Lyman Ward is a grump. If he were around today, he'd be writing long blog rants about how feminists and SJWs are ruining the world. Yeah, he's not exactly the life of the party.
Jokes aside, we still like Lyman a whole lot, even if we do disagree with him about pretty much everything. If you can manage to look past your surface-level preconceptions of this cantankerous ex-historian, you just might realize that you've been underestimating him the whole time.
When we first meet Lyman, he's at the end of his rope. He's been suffering from a brutal bone disease that's forced him to get one of his legs amputated, and all of this has had far-reaching effects on his life. It's forced him to quit his job. It's bound him to a wheelchair. It's even ended his marriage: his ex-wife dumped him for his surgeon. That's gotta hurt.
And, in case you were wondering, yes: when a guy gets his leg amputated in a novel, it's symbolic. What Stegner is showing us is that in some way, Lyman is really hurting; he's not complete. We'll find out soon enough that the real problem isn't his leg—it's the fact that he's emotionally cut off from those around him.
Anyway, with all of this in mind, Lyman's cranky attitude starts making a whole lot more sense.
Not coincidentally, Lyman chooses this moment to start working on a partially fictionalized account of his grandparents' lives. To do so, he moves back to the Zodiac Cottage, where his grandparents lived in his youth. Lyman actually had a particularly close relationship with his grams and gramps: Lyman "grew up [his] grandparents' child" because his mother "died when [he] was two" and his father was a "silent and difficult man" (5.1.1). This move is clearly a deeply symbolic act for Lyman, but for most of the novel, he refuses to even consider his motivations.
Since we're definitely not Lyman (we swear), we'd be more than happy to discuss those motivations with you. Basically, Lyman is trying to figure out "how Grandmother managed to get through a marriage that lasted more than sixty years" while his ended in a fiery train wreck (4.6.5). Actually, another way of stating this is to say that he's trying to figure out why Susan is better than Ellen. After all, Susan would never do something as shady as betray her spouse for another man. Er, right, guys?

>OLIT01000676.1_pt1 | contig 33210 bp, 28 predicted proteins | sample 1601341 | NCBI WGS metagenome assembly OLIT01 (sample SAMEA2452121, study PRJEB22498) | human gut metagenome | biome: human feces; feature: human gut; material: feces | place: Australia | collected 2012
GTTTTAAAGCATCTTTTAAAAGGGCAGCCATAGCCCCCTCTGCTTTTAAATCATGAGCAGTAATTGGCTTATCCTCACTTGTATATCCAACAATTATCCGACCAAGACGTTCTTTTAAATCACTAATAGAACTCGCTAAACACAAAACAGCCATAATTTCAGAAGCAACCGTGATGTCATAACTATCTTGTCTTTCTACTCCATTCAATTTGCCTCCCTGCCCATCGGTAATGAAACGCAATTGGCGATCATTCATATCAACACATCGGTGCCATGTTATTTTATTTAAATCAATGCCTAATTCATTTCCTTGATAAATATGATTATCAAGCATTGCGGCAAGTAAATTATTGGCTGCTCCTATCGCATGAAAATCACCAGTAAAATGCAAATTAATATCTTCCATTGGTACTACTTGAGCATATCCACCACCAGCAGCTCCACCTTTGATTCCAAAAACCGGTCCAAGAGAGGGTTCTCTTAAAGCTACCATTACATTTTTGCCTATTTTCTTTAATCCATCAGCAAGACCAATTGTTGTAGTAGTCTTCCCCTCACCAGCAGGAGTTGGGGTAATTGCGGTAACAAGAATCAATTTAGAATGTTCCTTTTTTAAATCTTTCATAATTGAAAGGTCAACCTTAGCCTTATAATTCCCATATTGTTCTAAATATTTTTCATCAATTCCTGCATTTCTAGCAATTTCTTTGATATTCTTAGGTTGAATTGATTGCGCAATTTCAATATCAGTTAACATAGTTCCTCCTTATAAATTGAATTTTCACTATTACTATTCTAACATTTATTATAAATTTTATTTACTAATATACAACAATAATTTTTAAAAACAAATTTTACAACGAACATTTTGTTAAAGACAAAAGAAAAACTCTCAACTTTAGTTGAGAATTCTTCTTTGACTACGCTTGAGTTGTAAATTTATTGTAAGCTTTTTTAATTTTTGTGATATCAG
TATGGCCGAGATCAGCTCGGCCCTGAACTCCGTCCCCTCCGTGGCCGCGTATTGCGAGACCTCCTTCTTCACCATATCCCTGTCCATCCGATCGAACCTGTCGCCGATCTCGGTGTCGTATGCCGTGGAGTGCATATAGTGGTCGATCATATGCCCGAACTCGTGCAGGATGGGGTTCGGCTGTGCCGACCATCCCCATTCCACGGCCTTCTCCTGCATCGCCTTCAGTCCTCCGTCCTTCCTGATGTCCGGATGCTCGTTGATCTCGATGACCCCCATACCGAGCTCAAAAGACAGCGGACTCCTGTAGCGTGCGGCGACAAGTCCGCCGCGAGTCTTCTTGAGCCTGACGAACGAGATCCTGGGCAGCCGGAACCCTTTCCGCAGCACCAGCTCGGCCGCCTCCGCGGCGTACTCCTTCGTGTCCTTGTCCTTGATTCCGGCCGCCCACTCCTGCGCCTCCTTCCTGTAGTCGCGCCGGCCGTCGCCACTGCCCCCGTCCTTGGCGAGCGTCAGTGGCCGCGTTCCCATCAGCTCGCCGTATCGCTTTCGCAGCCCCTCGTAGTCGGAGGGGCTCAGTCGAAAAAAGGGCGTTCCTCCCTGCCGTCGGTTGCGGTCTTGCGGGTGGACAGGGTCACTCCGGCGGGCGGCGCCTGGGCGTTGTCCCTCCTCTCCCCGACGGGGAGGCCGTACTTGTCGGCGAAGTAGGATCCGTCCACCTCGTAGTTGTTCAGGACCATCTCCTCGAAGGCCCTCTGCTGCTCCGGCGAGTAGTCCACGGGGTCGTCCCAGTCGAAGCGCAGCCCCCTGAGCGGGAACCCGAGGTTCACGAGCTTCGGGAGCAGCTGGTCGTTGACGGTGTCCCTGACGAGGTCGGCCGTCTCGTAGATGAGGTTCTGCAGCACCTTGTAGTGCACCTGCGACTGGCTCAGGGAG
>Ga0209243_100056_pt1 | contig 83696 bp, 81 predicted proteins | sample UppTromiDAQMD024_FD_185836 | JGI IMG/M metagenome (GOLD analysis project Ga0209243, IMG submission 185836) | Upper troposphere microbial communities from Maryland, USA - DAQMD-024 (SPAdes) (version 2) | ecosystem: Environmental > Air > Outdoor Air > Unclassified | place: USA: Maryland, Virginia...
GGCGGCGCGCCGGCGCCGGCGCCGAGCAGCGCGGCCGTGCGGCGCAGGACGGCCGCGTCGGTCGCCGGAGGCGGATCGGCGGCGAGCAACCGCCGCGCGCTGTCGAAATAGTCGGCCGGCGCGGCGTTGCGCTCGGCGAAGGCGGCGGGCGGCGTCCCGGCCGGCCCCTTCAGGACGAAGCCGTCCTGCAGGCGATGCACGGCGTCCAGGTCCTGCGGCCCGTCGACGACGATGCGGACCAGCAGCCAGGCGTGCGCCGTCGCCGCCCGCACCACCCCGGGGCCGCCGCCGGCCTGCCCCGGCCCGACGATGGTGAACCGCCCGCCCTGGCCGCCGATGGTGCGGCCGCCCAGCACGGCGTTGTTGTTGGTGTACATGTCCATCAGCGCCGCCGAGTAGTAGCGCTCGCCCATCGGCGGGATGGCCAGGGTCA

Lyman gets more than he bargained for when he learns the truth about his grandparents' relationship. Susan was no innocent little Girl Scout: she was embroiled in a multi-year affair that culminated in the death of her youngest daughter, Agnes. That's straight out of The Jerry Springer Show. To make things worse, Oliver completely shuts himself off from his wife from that day forward, basically "abandoning her in her grief and guilt" (8.7.85). So, yeah—their marriage might have survived, but that thing was on life support for decades.
This new information forces Lyman to confront the truth about his own life. Sure, he could keep doing what he's doing, avoiding Ellen like the plague, but maybe he could take a different course—maybe he could even, gasp, call her on the phone? Though we joke about it, this an impressive step forward for Lyman. In fact, it might even be a sign that he's "man enough to be a bigger man than [his] grandfather" by making the first move toward forgiveness (9.1.240).